Data Dictionary from within SQL Server 2000

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  • Nice article Mindy, very informative.

    Chris Kempster
    Author of "SQL Server Backup, Recovery & Troubleshooting"
    Author of "SQL Server 2k for the Oracle DBA"

  • I have found this usefull already and have been using it a while. Good article on the subject.

  • Nice article. I too tried this last year, but was a little ticked that I had to use a cursor to get this info. This should be queryable for all tables, but ...

    Anyway, well written and a useful technique.

    Steve Jones

  • Thanks for all your comments!


  • I saw your article only today.

    It is very usefull, and practical.

    I learned so many new things in your article.

    Thanks, Keep it up.


    Prithiviraj Kulasingham

  • Thankyou - this is exactly the answer I have been looking for!!

  • Great idea. I usually find it better to use the information_schema views so I altered your stored procedure as follows


    o.[table_name] as 'table_name',

    c.ordinal_position as 'column_order',

    c.[column_name] as 'column_name',

    e.value as 'column_description',

    C.DATA_TYPE as Type,

    coalesce(numeric_precision,character_maximum_length,0) as Length,

    coalesce(numeric_scale,0) as [Decimal Pos],


    from information_schema.tables o inner join information_schema.columns c on o.table_name =


    left join ::FN_LISTEXTENDEDPROPERTY(N'MS_Description',

    N'user',N'dbo',N'table', @table_name, N'column', null) e on c.column_name = e.objname

    where o.table_name = @table_name


  • I've been exploring this topic for a few days and noticed that the system table sysproperties contained records identified as MS_Description with <Binary> data in the 'value' column. I wrote the following query which returns these records matched with their corresponding records in sysobjects and syscolumns:

    SELECT TOP 100 PERCENT AS [Table Name], AS [Field Name], AS [Data Type],


    dbo.syscolumns.prec AS [Precision], CONVERT(varchar(500), dbo.sysproperties.[value]) AS Description


    dbo.sysobjects INNER JOIN

    dbo.syscolumns ON = INNER JOIN

    dbo.sysproperties ON = AND dbo.syscolumns.colid = dbo.sysproperties.smallid INNER JOIN

    dbo.systypes ON dbo.syscolumns.xtype = dbo.systypes.xtype

    GROUP BY, dbo.syscolumns.colid,,, dbo.syscolumns.length, dbo.syscolumns.prec,


    ORDER BY, dbo.syscolumns.colid

    I'm pretty new at this stuff, so my question is, is this any different than Mindy's solution or am I missing something?

  • Article is cool, now i know how to query the data dictionary. However i have created my own SQL statement that i use with MS Query, where i cannot define stored procedures but just SQL statements. Here are two simple statements that queries 1. all tables, 2. all tables with all columns.

    1. tables

    SELECT 'Table-name'

    FROM sysobjects sysobjects

    WHERE (sysobjects.type='U') AND (sysobjects.status>1)


    2. tables with columns

    SELECT 'Table-name', 'Column-name', syscolumns.length, syscolumns.xprec, syscolumns.xscale, syscolumns.colid, syscolumns.bitpos, syscolumns.isnullable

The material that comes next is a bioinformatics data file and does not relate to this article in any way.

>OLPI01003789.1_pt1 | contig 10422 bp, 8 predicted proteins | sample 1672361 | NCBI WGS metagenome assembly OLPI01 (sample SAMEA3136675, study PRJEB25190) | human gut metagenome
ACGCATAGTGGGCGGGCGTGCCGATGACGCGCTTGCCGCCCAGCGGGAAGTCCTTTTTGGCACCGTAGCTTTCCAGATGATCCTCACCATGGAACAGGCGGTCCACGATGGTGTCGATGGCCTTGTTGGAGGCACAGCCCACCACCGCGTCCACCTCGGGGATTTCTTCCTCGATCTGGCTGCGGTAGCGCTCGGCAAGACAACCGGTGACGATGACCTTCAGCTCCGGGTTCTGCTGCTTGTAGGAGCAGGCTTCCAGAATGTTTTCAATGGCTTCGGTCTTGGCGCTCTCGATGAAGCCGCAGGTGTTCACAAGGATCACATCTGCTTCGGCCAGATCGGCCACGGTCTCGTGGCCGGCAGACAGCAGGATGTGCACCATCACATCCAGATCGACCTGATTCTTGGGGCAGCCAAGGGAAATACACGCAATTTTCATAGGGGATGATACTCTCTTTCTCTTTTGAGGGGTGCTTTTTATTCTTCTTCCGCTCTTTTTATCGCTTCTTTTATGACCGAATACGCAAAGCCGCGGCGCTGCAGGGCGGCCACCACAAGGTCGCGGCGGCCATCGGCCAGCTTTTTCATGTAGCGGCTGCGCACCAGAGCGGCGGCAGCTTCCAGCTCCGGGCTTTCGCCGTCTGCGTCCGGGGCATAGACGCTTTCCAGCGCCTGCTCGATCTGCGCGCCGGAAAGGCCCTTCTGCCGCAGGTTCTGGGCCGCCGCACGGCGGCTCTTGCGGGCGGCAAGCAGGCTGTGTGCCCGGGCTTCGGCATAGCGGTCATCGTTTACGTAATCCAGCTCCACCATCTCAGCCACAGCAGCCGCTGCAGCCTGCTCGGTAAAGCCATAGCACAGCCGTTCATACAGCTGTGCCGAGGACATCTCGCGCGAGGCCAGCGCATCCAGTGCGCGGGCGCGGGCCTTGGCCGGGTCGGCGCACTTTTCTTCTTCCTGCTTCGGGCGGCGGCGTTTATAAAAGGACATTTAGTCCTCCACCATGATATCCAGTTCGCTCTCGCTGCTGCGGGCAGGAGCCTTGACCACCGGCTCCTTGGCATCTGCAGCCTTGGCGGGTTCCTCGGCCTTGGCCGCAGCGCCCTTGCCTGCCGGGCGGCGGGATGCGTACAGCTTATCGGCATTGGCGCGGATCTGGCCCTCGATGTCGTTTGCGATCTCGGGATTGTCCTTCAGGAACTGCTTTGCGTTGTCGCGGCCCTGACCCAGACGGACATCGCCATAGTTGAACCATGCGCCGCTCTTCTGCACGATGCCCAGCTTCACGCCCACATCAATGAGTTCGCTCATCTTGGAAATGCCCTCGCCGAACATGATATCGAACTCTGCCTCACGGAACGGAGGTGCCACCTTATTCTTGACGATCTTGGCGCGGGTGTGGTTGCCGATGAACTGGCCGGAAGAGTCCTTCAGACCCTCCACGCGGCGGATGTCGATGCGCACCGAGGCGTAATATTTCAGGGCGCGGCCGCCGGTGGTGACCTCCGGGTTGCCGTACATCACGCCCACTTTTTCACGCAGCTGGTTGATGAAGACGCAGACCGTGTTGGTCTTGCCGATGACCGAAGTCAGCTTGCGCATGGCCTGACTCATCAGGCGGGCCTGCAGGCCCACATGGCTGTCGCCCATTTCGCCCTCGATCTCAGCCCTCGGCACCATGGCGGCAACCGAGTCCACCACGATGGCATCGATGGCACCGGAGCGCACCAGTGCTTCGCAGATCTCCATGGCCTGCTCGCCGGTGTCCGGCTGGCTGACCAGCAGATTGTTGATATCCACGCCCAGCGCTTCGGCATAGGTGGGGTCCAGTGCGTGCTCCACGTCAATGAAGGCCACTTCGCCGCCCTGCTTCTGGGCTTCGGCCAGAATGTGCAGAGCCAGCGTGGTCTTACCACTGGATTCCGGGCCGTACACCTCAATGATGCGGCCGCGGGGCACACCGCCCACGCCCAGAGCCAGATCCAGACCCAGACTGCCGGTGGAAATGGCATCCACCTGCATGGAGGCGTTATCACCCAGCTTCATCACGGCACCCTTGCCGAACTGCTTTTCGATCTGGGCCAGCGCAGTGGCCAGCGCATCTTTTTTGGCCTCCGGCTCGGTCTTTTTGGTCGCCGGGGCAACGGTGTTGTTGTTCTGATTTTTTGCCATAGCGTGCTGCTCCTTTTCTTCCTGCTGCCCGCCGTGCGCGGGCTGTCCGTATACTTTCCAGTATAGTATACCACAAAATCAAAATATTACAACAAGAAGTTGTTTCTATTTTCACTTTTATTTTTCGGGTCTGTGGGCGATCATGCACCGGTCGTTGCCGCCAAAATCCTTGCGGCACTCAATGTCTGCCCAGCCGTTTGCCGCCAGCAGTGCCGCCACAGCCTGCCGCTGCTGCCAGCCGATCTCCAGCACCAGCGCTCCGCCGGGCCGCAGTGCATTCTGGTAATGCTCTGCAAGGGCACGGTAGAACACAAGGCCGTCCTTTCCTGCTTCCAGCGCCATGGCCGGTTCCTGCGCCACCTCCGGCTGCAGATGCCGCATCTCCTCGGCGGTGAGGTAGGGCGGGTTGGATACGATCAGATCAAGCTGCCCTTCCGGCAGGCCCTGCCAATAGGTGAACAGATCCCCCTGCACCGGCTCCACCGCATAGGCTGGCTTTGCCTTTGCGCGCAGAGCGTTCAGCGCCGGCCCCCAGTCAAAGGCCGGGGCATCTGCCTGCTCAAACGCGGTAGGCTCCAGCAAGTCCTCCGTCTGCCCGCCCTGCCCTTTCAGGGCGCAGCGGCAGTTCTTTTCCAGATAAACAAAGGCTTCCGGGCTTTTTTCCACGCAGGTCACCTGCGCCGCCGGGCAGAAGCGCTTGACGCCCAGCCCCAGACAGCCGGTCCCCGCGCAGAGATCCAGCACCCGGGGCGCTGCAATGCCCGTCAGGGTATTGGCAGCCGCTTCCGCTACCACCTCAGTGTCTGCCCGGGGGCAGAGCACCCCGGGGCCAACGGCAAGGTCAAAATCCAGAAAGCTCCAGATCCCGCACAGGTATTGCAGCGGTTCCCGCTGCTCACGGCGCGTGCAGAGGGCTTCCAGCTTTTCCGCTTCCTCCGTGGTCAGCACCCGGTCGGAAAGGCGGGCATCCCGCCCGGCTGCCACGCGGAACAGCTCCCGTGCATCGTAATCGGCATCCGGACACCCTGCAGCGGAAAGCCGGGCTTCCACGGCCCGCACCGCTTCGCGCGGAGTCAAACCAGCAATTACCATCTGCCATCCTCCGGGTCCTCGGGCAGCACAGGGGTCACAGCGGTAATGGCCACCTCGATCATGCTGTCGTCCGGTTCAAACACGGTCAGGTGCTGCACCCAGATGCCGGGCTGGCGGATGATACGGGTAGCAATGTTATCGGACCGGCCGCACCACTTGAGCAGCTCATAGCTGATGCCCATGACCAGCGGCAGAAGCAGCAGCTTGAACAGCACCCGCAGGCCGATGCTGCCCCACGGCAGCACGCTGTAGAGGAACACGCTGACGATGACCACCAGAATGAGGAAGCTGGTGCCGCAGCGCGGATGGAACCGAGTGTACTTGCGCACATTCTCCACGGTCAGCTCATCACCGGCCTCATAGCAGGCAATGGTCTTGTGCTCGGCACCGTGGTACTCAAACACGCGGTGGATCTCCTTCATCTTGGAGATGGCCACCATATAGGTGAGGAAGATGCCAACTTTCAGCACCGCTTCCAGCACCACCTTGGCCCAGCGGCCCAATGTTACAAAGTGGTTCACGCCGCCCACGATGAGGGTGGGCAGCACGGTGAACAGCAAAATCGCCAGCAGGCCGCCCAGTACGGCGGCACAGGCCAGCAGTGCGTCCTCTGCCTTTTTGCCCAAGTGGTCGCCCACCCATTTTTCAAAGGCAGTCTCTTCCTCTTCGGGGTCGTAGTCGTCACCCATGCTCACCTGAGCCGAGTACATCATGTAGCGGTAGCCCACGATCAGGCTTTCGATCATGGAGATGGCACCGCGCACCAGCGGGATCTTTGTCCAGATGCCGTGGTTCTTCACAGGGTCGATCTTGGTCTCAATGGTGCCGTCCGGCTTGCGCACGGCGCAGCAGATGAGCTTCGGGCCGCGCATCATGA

FROM syscolumns syscolumns, sysobjects sysobjects

    WHERE (sysobjects.type='U') AND (

    ORDER BY, syscolumns.colid

    cheers, Peter

  • Well done, Mindy! This will help immensely with the documentation of my current project. 8D

  • Nice article, Mindy.

    DirkFrazier, I think your solution is equivalent to Mindy's. The [value] field on the [sysproperties] table is a sql_variant type, so you could store just about anything in there I think, though I haven't tried it yet.

    I bet there are some neat tricks you could use this for, like storing default formatting etc... the help file has some ideas for how applications could leverage this. I'm really just getting into XML but I see some potential to map some things that XML does to this property table that otherwise can't be directly stored as part of a database schema.

    Yet another reminder to me that I should read up on the system tables regularly to find new tricks. 🙂

    Matthew Galbraith

  • i've tended to use oracle-like names for views that have been quite useful. i use a few variations on this but datatype, length and columnorder are useful when it comes to reproducing the formats of adhoc queries

    /****** Object: View dbo.all_columns Script Date: 12/11/2001 3:47:11 PM ******/

    CREATE view ColumnDesc as

    select columnname, tablename, tableid, datatype, syscolumns.length length,syscolumns.colorder columnorder,syscolumns.isnullable isnullable, syscolumns.autoval autoval

    ,sysproperties.[value] [Description]

    from sysobjects,syscolumns,systypes,sysproperties

    where sysobjects.xtype='U'




    and syscolumns.xtype=systypes.xtype

    and sysproperties.type=4

    and sysproperties.smallid=syscolumns.colid

  • excellent

    paul warwick

    paul warwick

  • well yes, it's fine to query the data dictionary. i have written tools some years ago that did generate c struct headers according to the tables of a database in order to use them along with embedded sql. visual studio's wizard for example creates derived CRecordset classes with data taken from the data dictionary with all the fields as data members of the class. of course this is static stuff, if your tables change, you must recreate your classes. i prefer to use an OODBMS these days, so you can forget about the 40% of your code which is just for mapping.

    cheers, Peter

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